View Poll Results: Is there a place for a rubber bridge guitar in jazz music?

Voters
11. You may not vote on this poll
  • Yes, there’s room for any kind of guitar

    3 27.27%
  • There is, but only in certain circumstances

    0 0%
  • No, it doesn’t belong in jazz at all

    1 9.09%
  • Never gave it any thought before today

    7 63.64%
  1. #1

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    I don’t typically listen to indie pop, but this article popped up in my Reverb feed:
    The Rubber Bridge Guitars Taking Over Indie Music | Reverb News

    Got me to wondering if this would make for some interesting jazz music, and I think it could. The problem is that so many of us are traditionally minded that we don’t seek out new sounds; it’s all about wanting to sound like Charlie Christian, Tall Farrow, Joe Pass, or some other guitar great from the pass (and there’s absolutely nothing wrong with that!). But how many of us have our own sound? How do we define it, and how unique is it really?

    So I’m sharing it more for an open discussion, not to make a point that someone is right or wrong. More like how would you use the sound palette of a rubber-bridge guitar? I don’t think it would work for trad jazz (typically my preferred style), but it could work for most others. And not maybe for the only sound on a full jazz album, but it would work as a way to mix things up. So I’m going to consider getting one for me and seeing how I use it, when I get free money to try it.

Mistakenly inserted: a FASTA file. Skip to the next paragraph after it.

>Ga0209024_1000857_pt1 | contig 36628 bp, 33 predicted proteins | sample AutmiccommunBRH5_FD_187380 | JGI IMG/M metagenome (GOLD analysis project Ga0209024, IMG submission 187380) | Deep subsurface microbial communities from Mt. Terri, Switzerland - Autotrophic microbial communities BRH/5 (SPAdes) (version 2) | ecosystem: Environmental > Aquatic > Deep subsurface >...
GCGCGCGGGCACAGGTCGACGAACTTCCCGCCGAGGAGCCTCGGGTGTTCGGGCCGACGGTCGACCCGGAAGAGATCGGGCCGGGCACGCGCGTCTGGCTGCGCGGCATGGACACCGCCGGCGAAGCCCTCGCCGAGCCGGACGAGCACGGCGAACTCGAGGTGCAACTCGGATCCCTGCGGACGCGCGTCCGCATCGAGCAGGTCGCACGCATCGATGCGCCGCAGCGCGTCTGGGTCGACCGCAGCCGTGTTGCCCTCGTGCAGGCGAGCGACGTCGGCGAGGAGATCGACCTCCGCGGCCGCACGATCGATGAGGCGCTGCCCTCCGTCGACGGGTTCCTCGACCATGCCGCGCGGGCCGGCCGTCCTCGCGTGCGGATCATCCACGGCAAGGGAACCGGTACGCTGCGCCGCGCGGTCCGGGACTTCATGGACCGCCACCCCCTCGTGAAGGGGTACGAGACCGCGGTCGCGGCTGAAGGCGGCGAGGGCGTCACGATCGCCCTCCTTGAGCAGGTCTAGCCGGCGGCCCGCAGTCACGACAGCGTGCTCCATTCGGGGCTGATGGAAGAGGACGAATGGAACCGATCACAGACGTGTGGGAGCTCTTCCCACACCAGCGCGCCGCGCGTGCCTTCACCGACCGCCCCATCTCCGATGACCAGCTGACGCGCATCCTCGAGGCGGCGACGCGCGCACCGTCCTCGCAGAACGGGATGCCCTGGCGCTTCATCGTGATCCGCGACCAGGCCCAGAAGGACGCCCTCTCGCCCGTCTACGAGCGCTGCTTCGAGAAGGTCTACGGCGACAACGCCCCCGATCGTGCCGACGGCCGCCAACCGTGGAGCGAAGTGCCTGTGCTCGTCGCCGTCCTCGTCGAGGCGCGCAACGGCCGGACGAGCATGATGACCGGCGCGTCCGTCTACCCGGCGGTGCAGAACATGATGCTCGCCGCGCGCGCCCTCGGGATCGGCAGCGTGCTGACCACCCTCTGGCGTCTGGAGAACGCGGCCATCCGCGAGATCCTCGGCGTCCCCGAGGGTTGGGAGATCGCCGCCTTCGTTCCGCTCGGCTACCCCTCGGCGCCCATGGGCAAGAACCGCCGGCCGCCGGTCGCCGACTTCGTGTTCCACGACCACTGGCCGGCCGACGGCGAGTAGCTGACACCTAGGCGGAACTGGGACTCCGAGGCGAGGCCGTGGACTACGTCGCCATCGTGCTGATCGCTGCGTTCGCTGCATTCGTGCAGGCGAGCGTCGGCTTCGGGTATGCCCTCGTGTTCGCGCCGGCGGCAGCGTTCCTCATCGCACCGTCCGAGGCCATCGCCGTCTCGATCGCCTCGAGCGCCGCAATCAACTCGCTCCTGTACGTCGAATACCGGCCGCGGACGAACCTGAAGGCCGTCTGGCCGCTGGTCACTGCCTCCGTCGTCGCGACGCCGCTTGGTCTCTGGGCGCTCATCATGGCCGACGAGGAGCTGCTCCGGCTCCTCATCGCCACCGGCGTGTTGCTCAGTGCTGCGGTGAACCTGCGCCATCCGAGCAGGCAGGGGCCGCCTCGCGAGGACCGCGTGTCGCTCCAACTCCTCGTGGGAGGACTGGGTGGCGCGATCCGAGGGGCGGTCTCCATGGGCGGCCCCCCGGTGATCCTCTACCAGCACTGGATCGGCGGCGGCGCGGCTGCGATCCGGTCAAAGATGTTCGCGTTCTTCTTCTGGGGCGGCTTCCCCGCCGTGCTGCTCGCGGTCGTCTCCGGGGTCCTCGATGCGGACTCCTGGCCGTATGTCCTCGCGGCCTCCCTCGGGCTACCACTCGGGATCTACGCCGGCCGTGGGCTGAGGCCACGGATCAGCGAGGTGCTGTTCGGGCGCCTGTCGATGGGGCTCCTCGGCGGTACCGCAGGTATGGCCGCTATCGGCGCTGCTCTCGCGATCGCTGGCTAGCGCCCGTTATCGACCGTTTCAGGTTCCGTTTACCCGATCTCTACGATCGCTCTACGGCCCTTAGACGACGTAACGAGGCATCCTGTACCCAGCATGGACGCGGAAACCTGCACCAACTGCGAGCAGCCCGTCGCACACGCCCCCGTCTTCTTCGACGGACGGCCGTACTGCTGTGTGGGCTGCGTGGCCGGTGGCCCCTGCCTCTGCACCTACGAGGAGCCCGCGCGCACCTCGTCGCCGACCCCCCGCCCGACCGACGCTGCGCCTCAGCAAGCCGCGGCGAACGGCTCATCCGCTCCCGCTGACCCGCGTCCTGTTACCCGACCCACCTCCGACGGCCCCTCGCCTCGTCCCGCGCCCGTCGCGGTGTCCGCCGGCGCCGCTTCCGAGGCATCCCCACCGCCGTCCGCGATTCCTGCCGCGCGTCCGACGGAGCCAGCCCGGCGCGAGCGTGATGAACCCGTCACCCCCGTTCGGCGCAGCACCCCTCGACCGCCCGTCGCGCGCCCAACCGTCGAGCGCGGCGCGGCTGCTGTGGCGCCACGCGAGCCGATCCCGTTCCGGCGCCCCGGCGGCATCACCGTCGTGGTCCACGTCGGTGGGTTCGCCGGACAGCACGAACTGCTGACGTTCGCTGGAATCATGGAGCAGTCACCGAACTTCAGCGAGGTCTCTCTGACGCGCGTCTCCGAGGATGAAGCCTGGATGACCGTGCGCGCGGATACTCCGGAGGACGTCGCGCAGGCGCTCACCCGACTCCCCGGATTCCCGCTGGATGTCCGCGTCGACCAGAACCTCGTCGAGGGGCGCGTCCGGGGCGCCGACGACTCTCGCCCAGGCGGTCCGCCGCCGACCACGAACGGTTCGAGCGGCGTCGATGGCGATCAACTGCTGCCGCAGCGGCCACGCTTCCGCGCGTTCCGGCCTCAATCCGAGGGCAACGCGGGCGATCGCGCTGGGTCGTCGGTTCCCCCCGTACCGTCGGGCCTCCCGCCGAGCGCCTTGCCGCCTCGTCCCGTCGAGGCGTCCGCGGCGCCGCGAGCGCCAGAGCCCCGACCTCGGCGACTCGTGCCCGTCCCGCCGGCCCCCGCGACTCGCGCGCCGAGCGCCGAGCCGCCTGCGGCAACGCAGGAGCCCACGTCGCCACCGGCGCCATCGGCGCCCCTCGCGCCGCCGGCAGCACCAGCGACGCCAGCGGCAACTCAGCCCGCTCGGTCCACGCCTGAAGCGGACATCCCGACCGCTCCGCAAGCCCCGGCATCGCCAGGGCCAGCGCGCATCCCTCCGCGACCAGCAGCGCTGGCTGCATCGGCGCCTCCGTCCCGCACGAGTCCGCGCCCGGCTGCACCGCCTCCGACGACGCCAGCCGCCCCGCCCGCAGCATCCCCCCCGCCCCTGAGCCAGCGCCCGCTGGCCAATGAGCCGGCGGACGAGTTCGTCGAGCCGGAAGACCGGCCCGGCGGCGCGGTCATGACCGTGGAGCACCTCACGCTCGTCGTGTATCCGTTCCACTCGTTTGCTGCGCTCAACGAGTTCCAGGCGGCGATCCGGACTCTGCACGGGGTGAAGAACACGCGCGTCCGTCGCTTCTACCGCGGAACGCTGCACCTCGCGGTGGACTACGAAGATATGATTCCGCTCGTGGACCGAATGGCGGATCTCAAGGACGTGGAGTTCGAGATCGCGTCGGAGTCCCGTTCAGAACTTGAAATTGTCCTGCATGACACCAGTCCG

Can’t wait to get everyone else’s thoughts…

    (edited for spelling)
    Last edited by zcostilla; 08-02-2021 at 06:48 AM.

  2.  

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  3. #2

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    All my jazz performance I play exclusively on my Stratocaster, which has more sustain than needed for old jazz. My technique includes very slightly damping every note and chord I play, developed naturally so I don't even think about it - it's just enough to produce the right tone.

  4. #3

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    interesting wonder if combined with LaBella tapes what would happen?

  5. #4

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    It has potential. I wouldn't know how I might or might not use it until I had one in my hands. I used to do palm-muted stuff when I was a fusioneer, so it doesn't seem totally whack to me.

  6. #5

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    I use a 1958 Gibson Custom Shop Re Les Paul for my straight ahead and more harmonically adventurous jazz playing. I bend strings and try to get a kind of trebley sound unlike the sound of Wes for example. It cuts through the mix and sits nicely. For lil intimate duo gigs with a tenor/soprano sax I use my 17" Knight archtop which sounds fuller - like a cathederal in fact! Which is a long winded way of saying - yes explore different sounds.